• Pediatric Ophth/Strabismus

    The authors examined retinopathy of prematurity (ROP) follow-up care for preterm very low birth-weight (VLBW; <1500 g) infants by conducting focus groups and interviews with 47 parents of VLBW infants and interviews with 28 neonatal intensive care unit and ophthalmic providers.

    They found that respondents perceived that legal liability and low reimbursement contributed to shortages of ROP providers. Some neonatal ICUs offered subsidies to attract ophthalmic providers or delayed transfers to institutions that could not provide ROP examinations and/or treatment. Sites used variable practices for coordinating ROP care.

    Even at sites with a tracking database and a dedicated ROP coordinator, significant time was required to ensure that examinations and treatment occurred as scheduled. Parents' ability to manage their children's health care was limited by parental understanding of ROP, feeling overwhelmed by the infant's care, and unmet needs for resources to address social stressors.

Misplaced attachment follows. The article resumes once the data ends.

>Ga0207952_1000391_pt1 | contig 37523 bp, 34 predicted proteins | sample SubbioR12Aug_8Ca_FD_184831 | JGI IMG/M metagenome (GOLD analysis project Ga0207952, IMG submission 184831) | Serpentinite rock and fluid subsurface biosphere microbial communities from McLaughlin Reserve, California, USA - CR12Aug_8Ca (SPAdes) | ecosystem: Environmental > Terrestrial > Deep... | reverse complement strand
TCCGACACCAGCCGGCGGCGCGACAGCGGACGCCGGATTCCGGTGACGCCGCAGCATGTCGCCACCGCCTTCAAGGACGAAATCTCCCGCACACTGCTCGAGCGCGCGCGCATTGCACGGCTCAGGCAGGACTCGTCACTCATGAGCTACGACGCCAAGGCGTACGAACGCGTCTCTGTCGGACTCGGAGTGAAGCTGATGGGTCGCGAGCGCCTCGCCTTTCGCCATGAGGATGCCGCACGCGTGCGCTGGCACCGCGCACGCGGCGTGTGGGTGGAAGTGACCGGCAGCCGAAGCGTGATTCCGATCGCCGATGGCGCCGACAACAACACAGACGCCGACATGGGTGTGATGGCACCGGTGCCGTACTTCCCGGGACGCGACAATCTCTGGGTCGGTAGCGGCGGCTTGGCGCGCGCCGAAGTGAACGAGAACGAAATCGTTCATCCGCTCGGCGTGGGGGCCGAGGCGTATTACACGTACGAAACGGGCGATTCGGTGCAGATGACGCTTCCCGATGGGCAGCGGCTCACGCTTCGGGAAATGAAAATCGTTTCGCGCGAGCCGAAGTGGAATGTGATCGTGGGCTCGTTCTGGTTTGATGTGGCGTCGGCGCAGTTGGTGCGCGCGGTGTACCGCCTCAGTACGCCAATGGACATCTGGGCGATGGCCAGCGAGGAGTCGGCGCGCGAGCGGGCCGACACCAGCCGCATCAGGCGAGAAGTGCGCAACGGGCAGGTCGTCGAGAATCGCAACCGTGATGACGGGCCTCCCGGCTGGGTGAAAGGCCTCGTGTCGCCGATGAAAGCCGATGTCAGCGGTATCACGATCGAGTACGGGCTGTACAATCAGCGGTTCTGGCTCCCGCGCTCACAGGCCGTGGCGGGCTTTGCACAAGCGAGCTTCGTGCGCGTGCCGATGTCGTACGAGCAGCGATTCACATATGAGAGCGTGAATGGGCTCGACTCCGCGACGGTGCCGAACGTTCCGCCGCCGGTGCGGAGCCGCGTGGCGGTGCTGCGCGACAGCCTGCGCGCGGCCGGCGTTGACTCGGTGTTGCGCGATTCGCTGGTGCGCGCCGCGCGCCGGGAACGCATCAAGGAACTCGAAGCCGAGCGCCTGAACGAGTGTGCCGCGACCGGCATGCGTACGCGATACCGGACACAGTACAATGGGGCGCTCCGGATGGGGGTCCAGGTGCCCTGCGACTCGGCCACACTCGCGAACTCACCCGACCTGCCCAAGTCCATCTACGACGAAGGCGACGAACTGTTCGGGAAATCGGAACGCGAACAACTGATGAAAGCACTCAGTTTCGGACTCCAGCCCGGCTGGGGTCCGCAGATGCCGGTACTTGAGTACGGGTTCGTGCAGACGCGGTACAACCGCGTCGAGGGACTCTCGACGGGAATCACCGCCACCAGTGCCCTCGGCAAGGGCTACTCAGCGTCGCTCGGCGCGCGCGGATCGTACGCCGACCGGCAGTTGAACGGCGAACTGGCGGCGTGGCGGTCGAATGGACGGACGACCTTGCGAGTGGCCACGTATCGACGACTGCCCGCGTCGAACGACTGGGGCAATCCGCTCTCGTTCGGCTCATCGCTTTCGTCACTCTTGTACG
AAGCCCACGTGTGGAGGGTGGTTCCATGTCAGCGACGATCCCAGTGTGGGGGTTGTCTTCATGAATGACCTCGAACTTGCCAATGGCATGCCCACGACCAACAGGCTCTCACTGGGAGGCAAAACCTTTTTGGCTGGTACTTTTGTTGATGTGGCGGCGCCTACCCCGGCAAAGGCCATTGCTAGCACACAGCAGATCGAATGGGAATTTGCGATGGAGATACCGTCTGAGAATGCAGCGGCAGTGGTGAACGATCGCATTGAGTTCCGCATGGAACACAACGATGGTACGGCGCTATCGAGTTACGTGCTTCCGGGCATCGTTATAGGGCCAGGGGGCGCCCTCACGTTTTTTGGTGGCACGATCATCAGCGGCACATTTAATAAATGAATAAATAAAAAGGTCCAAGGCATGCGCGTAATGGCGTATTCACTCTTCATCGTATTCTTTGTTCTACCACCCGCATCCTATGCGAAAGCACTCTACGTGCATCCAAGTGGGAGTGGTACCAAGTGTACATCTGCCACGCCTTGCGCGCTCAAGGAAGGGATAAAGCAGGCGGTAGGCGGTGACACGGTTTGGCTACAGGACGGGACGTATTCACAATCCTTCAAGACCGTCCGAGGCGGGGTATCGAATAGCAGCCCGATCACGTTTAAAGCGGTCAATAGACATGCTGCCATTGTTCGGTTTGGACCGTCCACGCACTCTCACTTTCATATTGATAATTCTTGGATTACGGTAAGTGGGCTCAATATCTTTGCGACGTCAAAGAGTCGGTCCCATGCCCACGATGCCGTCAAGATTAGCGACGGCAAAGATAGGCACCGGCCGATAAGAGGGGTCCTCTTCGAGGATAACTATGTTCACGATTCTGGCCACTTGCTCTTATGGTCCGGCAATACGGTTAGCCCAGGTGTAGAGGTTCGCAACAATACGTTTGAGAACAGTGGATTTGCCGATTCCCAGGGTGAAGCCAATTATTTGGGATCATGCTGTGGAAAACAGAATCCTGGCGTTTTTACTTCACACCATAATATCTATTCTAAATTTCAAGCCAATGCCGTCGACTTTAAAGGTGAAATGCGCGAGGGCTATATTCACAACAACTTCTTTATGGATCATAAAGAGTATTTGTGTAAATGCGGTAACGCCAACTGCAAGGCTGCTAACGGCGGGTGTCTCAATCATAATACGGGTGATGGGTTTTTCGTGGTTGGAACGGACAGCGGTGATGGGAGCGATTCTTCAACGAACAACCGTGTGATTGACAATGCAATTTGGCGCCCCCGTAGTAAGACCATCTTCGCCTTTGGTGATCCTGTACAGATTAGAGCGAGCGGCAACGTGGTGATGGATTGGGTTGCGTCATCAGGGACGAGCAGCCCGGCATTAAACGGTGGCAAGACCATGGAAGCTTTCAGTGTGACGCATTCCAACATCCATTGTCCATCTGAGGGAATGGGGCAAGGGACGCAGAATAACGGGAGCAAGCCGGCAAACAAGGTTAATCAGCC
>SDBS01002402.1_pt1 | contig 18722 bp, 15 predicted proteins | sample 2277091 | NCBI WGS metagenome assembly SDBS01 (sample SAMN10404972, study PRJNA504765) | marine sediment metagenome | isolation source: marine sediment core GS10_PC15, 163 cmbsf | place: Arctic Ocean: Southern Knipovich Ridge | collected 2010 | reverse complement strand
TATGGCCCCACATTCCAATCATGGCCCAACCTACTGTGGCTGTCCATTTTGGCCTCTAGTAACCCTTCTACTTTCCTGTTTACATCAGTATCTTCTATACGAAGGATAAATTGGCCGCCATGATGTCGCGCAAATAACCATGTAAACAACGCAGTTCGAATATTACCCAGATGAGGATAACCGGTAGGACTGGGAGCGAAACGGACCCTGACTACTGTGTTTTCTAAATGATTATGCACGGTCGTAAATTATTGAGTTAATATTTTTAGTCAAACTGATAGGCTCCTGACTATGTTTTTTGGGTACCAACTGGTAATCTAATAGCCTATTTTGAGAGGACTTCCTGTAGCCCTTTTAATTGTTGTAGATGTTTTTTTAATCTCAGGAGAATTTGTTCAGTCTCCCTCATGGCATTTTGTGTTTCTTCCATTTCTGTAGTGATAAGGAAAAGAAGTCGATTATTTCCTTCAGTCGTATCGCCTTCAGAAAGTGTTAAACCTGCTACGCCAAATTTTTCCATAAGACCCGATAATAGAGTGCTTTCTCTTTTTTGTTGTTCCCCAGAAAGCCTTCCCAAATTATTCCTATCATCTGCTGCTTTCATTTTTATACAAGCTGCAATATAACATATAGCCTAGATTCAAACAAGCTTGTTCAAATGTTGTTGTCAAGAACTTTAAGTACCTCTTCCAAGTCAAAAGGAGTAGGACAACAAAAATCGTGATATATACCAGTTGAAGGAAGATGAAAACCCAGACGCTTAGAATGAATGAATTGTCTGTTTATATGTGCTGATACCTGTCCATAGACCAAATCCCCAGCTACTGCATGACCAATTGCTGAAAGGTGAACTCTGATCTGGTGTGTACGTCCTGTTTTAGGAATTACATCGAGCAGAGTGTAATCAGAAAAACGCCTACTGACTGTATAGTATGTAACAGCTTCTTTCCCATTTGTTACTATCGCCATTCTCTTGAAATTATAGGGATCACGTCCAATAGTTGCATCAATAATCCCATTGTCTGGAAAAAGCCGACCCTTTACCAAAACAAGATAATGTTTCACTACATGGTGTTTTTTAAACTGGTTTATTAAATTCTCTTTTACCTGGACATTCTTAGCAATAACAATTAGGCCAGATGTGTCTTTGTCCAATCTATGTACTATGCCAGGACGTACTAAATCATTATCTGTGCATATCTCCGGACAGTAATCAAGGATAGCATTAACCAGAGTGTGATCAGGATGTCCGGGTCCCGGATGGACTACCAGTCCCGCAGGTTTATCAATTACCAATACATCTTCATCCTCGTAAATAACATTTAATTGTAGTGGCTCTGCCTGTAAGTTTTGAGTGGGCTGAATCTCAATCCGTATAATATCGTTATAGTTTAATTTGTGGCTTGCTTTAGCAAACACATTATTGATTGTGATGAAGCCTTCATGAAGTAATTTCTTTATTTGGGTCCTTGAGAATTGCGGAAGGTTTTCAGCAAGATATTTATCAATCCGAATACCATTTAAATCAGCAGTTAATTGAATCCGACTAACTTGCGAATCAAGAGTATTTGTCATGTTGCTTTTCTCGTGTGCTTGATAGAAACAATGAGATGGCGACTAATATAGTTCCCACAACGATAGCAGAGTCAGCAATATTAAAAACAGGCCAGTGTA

Based on the results, the authors recommend that hospitals and ophthalmology practices share responsibility for ensuring coordinated ROP care to mitigate liability concerns. To promote integrated care, reimbursement for ROP care should be bundled to include screening, diagnosis, treatment and appropriate follow-up. Clinical information systems should be enhanced to increase efficiency and limit lapses in care. Self-management tools and connections to community resources could help promote families' attendance of follow-up appointments.Other specific approaches recommended by the authors include:

    • Subsidization or offering of supplemental malpractice insurance to ROP providers by hospitals.
    • Offering ophthalmic follow-up services in a multispecialty clinic for VLBW children to decrease the burden on families traveling to multiple appointments and to promote communication between health care providers.
    • In neonatal intensive care units, integrating guidelines for ROP screening and treatment into a codified decision tree to help staff monitor each child's care.